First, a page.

3 different personalities that sound different in my head and should as well on paper. Sometimes letting them write journal entries helps, too.
Last edited:
I was fourteen not too long ago, too. I felt older than every single person in high school, including the teachers, and that feeling continued into university.

So at least i'm not the only one with that feeling. Sometimes I say i feel older than my age, but that's not quite true. It's more like i have parts of me that were made just yesterday, and parts of me that are still five years old, and some that are seventy or eighty, and some parts at my core that are millennia old.


toujours gai, archie
I approach character voice differently. I do not for an instant believe my characters somehow exist externally to myself. It's me writing that dialog, not them. So, how do I create voices? I think about them.

Talysse, my main characgter, is a unique case in my world, so I'll leave her aside. Her sidekick, as it were, is the gnome Detta. What sort of voice should she have? The first thing is her cultural background. Gnomes are obsequious, even servile in their relations with other peoples. They don't merely show respect, they do all they can to avoid conflict, openly challenging others, or openly causing grief. So that has to be there. Beyond that, she is compagnon to Talysse, a specifically gnome-other relationship that brings special responsibilities but also special privileges. She can talk to Talysse in ways she would never speak to others. Finally, there are the specific adventures and situations in which she finds herself, and she will react in specific ways. All that provides opportunities for Detta to speak in a particular way.

Similar considerations enter into how my elf chevalier speaks, how my Catalan troubador speaks, and so on. My characters never surprise me, any more than I can somehow contrive to sneak up on myself. But what I can do is to understand my characters as thoroughly as possible. And I can invent situations to let them talk in ways not directly related to the plot. I got this from an advice column somewhere: let your secondary characters talk among themselves. So I have a file where Detta talks to Jehan the elf, another where Jehan and Gonsallo talk, where the three of them talk. I doubt I'll use any of it directly, but letting them talk about just stuff lets me look at them from new angles. The more conversations my characters can have off stage, the more genuine will be their dialog when they are on stage. It says here.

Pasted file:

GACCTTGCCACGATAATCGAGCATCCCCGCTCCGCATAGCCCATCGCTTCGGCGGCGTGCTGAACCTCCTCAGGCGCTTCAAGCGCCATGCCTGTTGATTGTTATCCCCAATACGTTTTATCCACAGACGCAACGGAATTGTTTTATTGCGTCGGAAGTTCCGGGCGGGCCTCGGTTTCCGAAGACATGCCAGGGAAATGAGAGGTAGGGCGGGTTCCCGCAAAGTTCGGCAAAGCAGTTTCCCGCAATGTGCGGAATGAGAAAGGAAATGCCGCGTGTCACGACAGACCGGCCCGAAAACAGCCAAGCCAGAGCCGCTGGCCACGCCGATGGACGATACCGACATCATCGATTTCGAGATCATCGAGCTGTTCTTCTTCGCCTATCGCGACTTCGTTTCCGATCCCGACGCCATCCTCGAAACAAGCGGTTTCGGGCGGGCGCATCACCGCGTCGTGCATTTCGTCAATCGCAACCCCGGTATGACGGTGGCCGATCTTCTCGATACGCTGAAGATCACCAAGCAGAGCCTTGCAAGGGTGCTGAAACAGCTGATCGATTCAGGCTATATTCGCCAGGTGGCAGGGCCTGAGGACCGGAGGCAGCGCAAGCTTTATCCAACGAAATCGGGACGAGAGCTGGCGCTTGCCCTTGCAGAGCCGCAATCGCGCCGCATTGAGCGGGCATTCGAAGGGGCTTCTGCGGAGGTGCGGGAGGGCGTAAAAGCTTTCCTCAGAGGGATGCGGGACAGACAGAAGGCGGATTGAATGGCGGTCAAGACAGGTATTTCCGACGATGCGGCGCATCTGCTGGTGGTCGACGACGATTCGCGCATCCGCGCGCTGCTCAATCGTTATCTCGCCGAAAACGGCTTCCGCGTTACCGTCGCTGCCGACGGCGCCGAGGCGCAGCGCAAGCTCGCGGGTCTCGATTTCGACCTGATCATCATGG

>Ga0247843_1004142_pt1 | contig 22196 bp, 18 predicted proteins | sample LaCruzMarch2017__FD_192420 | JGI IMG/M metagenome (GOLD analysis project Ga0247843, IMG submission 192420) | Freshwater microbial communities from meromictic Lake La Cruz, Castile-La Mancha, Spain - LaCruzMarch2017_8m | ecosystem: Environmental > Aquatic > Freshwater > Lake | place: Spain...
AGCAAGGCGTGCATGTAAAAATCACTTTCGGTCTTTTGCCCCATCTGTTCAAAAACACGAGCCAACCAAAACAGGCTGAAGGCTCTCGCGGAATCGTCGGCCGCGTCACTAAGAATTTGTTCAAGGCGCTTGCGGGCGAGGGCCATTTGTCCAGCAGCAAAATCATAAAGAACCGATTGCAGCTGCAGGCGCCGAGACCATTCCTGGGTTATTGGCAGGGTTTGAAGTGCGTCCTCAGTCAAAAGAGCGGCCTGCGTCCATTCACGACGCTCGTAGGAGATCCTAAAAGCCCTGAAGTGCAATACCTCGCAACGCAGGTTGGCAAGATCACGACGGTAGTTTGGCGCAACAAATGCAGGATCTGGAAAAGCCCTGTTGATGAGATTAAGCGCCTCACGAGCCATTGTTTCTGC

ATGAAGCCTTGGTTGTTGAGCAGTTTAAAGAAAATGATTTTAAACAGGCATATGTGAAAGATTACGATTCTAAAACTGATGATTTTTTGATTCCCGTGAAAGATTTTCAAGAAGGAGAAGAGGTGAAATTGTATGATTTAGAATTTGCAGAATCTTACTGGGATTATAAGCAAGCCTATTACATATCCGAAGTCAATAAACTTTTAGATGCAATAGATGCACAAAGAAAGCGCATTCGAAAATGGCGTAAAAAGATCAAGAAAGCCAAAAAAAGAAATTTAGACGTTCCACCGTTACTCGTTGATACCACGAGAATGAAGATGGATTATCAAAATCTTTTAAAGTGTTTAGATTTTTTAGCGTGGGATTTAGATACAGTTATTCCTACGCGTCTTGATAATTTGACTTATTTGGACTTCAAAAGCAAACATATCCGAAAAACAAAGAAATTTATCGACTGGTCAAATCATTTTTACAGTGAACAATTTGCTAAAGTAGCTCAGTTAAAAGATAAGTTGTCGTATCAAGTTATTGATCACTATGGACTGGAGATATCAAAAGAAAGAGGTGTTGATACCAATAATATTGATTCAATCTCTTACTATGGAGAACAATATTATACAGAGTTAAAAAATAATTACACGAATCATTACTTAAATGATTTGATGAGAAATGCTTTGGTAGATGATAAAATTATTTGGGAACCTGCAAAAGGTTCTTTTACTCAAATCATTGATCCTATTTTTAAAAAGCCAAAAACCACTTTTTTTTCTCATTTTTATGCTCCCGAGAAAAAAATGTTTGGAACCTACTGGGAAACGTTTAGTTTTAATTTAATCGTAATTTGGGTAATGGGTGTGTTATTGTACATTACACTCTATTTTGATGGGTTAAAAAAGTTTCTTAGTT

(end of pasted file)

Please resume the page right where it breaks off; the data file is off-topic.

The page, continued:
I say all this not to denigrate anyone else's approach, but to offer an alternative to those who, like me, don't really get the whole "let your characters lead" approach. I know it's a real thing; it's just not my thing.
Skip makes a great point.

A character's general personality is not the only thing that shapes how characters speak. Socio-economic conditions, cultural influences, and personal family history will have a big influence. I remember as a young kid in elementary school having some of my word choices pointed out to me by teachers and feeling very embarrassed. I had learned how to speak from my parents, of course, Some of the things they said were influenced by their own regional upbringing. Some of my attitudes and ways of communicating had become so natural to me that I did not realize the little oddities and speaking habits.

A lot of that had disappeared by the time I was 14, but I have the public school system to thank for that. If I'd been in a medieval setting, chances are very good I'd have continued to follow in the family tradition, heh. Maybe even in that setting, I might have found myself apprenticed to some master tradesman from a slightly different background, or have been a servant on some estate, and have picked up new ways of speaking by age 14.

So when considering a 14-year-old's speech, knowing the cultural background and economic background would be as important as knowing those deep psychological and personality traits.
Last edited: